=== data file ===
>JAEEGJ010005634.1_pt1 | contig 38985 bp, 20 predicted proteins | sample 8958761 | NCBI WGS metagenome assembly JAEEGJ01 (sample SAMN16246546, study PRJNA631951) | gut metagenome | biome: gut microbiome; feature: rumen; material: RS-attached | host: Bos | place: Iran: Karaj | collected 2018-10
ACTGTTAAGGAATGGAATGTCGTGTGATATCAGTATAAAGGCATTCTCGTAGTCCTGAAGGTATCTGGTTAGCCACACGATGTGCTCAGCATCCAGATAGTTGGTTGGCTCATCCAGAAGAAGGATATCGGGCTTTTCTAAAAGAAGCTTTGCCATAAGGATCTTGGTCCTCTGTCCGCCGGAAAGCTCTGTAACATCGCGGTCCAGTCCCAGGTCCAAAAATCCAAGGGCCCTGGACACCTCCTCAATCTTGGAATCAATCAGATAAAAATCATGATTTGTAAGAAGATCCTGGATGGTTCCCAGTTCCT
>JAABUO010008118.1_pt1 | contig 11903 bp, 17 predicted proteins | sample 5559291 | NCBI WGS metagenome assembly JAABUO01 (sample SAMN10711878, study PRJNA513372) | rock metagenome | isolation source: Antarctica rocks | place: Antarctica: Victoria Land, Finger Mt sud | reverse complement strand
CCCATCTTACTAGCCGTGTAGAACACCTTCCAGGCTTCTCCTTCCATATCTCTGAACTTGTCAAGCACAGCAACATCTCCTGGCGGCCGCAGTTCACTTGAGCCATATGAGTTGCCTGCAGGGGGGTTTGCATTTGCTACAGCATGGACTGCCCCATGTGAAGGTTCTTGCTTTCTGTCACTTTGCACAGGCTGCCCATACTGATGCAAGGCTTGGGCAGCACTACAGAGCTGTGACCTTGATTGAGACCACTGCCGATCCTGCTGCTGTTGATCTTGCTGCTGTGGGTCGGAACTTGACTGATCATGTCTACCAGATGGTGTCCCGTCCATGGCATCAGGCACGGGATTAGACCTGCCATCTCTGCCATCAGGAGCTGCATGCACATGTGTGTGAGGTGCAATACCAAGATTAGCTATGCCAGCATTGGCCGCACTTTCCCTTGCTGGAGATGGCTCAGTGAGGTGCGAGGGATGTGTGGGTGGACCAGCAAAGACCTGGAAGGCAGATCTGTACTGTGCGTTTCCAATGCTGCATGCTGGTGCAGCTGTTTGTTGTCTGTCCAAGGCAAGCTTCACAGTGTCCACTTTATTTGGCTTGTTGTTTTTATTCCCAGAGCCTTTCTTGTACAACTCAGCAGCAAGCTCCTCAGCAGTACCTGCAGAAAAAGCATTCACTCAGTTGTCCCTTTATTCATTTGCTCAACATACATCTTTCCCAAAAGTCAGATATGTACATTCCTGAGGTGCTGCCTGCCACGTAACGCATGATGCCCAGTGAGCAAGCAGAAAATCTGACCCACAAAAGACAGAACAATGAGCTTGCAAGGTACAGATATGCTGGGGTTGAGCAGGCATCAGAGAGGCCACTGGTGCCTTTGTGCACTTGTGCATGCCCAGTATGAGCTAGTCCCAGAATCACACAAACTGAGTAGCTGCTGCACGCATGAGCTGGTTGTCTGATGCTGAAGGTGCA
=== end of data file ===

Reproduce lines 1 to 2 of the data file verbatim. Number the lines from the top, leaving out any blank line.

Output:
>JAEEGJ010005634.1_pt1 | contig 38985 bp, 20 predicted proteins | sample 8958761 | NCBI WGS metagenome assembly JAEEGJ01 (sample SAMN16246546, study PRJNA631951) | gut metagenome | biome: gut microbiome; feature: rumen; material: RS-attached | host: Bos | place: Iran: Karaj | collected 2018-10
ACTGTTAAGGAATGGAATGTCGTGTGATATCAGTATAAAGGCATTCTCGTAGTCCTGAAGGTATCTGGTTAGCCACACGATGTGCTCAGCATCCAGATAGTTGGTTGGCTCATCCAGAAGAAGGATATCGGGCTTTTCTAAAAGAAGCTTTGCCATAAGGATCTTGGTCCTCTGTCCGCCGGAAAGCTCTGTAACATCGCGGTCCAGTCCCAGGTCCAAAAATCCAAGGGCCCTGGACACCTCCTCAATCTTGGAATCAATCAGATAAAAATCATGATTTGTAAGAAGATCCTGGATGGTTCCCAGTTCCT